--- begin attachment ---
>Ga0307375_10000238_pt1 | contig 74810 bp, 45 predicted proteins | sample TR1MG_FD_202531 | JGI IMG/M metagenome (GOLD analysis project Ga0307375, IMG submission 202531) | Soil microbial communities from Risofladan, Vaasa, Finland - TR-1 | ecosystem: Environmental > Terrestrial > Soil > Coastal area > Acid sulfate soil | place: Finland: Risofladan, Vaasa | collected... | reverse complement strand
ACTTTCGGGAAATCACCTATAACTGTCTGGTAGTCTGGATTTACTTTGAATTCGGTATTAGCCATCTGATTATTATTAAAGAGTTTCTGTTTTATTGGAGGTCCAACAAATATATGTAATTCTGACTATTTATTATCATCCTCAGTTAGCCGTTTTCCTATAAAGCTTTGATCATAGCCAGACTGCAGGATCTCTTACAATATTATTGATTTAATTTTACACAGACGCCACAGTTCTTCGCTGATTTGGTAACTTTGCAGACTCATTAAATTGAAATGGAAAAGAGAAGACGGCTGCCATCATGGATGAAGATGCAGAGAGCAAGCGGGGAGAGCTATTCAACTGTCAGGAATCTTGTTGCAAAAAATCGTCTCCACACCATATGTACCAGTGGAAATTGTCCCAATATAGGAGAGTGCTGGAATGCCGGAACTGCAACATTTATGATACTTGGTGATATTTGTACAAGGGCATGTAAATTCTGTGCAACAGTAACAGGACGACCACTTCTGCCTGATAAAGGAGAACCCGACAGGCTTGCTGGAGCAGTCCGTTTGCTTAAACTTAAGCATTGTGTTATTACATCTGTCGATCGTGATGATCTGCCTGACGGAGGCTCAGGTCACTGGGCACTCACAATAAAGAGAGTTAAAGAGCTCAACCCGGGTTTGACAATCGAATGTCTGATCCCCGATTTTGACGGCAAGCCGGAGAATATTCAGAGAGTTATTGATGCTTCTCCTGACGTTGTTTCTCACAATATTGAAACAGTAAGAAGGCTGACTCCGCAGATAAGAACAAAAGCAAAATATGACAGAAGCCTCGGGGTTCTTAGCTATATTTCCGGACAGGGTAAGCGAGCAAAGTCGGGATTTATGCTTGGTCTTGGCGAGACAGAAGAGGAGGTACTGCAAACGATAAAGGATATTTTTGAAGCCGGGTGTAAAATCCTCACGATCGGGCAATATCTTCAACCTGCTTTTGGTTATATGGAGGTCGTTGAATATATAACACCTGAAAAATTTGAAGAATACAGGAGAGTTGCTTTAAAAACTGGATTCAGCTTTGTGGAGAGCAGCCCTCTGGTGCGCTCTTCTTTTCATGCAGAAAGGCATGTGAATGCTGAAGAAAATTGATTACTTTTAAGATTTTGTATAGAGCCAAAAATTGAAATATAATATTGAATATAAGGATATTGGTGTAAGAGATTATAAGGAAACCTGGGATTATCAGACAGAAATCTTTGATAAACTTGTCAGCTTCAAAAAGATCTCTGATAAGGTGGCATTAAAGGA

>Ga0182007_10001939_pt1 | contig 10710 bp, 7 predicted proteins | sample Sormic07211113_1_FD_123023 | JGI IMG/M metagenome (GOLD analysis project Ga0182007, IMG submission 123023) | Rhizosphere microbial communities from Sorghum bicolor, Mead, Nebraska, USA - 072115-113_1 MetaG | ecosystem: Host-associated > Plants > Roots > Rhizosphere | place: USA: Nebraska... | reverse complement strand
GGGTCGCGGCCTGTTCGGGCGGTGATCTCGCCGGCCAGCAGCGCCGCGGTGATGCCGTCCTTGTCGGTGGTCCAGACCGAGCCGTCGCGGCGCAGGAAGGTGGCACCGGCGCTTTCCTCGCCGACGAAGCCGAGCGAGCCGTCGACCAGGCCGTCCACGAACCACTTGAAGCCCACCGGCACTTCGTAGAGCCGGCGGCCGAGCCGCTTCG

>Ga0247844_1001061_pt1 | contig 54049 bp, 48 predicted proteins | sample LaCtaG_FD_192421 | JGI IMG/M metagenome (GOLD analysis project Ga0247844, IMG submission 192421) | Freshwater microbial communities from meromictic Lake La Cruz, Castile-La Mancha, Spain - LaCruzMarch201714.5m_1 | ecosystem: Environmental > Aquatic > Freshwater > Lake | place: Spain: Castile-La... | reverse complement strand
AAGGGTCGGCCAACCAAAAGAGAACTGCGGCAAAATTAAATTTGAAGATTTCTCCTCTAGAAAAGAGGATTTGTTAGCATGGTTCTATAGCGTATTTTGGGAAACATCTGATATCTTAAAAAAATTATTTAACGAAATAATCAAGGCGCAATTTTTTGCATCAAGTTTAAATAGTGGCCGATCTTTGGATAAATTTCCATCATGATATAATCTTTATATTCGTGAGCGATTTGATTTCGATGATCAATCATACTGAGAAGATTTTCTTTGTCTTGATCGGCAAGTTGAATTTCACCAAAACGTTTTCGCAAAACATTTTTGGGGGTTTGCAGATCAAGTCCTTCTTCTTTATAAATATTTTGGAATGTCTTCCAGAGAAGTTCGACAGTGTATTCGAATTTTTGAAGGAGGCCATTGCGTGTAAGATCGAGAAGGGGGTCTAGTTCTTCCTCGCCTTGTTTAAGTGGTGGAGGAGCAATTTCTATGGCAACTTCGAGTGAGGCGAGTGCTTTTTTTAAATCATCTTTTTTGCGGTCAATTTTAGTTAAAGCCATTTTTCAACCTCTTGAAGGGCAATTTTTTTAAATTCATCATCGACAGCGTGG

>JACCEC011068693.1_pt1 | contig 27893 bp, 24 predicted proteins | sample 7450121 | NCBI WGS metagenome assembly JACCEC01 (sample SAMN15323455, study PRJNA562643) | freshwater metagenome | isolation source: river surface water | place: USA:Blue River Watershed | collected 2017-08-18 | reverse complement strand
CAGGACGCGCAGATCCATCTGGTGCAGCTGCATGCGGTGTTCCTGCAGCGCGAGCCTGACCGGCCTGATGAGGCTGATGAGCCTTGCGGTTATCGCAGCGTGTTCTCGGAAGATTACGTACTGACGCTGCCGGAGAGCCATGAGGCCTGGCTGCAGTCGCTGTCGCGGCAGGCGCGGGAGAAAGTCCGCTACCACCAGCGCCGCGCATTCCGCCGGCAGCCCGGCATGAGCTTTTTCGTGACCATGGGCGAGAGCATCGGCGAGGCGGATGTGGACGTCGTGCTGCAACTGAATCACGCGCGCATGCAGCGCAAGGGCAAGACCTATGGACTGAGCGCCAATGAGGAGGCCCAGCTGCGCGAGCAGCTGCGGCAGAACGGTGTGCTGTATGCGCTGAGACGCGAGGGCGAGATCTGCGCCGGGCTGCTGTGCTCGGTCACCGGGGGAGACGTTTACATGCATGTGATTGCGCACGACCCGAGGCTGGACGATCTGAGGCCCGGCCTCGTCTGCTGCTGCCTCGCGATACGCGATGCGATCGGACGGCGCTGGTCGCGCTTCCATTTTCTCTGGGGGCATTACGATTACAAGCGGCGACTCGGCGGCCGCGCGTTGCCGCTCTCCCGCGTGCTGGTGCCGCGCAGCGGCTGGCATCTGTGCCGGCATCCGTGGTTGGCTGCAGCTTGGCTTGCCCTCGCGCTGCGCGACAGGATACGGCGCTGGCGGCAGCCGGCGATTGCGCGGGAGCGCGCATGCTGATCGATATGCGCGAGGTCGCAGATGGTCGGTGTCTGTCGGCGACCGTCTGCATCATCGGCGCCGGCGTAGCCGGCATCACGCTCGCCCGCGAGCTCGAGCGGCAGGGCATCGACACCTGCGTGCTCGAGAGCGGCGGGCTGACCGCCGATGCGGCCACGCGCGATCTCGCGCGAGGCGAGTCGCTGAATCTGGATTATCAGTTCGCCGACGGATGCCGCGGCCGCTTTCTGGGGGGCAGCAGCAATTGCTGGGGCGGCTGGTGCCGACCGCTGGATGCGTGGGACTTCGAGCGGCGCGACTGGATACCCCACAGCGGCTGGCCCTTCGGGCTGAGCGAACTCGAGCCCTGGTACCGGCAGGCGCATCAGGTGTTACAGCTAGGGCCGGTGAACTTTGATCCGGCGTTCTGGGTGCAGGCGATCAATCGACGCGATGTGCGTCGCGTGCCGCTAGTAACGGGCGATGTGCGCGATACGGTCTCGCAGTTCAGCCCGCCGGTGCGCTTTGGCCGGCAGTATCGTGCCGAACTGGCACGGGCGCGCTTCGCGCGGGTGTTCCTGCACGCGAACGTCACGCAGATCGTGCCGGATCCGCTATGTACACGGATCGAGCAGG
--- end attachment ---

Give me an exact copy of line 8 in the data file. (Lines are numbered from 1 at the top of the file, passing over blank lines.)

CAGGACGCGCAGATCCATCTGGTGCAGCTGCATGCGGTGTTCCTGCAGCGCGAGCCTGACCGGCCTGATGAGGCTGATGAGCCTTGCGGTTATCGCAGCGTGTTCTCGGAAGATTACGTACTGACGCTGCCGGAGAGCCATGAGGCCTGGCTGCAGTCGCTGTCGCGGCAGGCGCGGGAGAAAGTCCGCTACCACCAGCGCCGCGCATTCCGCCGGCAGCCCGGCATGAGCTTTTTCGTGACCATGGGCGAGAGCATCGGCGAGGCGGATGTGGACGTCGTGCTGCAACTGAATCACGCGCGCATGCAGCGCAAGGGCAAGACCTATGGACTGAGCGCCAATGAGGAGGCCCAGCTGCGCGAGCAGCTGCGGCAGAACGGTGTGCTGTATGCGCTGAGACGCGAGGGCGAGATCTGCGCCGGGCTGCTGTGCTCGGTCACCGGGGGAGACGTTTACATGCATGTGATTGCGCACGACCCGAGGCTGGACGATCTGAGGCCCGGCCTCGTCTGCTGCTGCCTCGCGATACGCGATGCGATCGGACGGCGCTGGTCGCGCTTCCATTTTCTCTGGGGGCATTACGATTACAAGCGGCGACTCGGCGGCCGCGCGTTGCCGCTCTCCCGCGTGCTGGTGCCGCGCAGCGGCTGGCATCTGTGCCGGCATCCGTGGTTGGCTGCAGCTTGGCTTGCCCTCGCGCTGCGCGACAGGATACGGCGCTGGCGGCAGCCGGCGATTGCGCGGGAGCGCGCATGCTGATCGATATGCGCGAGGTCGCAGATGGTCGGTGTCTGTCGGCGACCGTCTGCATCATCGGCGCCGGCGTAGCCGGCATCACGCTCGCCCGCGAGCTCGAGCGGCAGGGCATCGACACCTGCGTGCTCGAGAGCGGCGGGCTGACCGCCGATGCGGCCACGCGCGATCTCGCGCGAGGCGAGTCGCTGAATCTGGATTATCAGTTCGCCGACGGATGCCGCGGCCGCTTTCTGGGGGGCAGCAGCAATTGCTGGGGCGGCTGGTGCCGACCGCTGGATGCGTGGGACTTCGAGCGGCGCGACTGGATACCCCACAGCGGCTGGCCCTTCGGGCTGAGCGAACTCGAGCCCTGGTACCGGCAGGCGCATCAGGTGTTACAGCTAGGGCCGGTGAACTTTGATCCGGCGTTCTGGGTGCAGGCGATCAATCGACGCGATGTGCGTCGCGTGCCGCTAGTAACGGGCGATGTGCGCGATACGGTCTCGCAGTTCAGCCCGCCGGTGCGCTTTGGCCGGCAGTATCGTGCCGAACTGGCACGGGCGCGCTTCGCGCGGGTGTTCCTGCACGCGAACGTCACGCAGATCGTGCCGGATCCGCTATGTACACGGATCGAGCAGG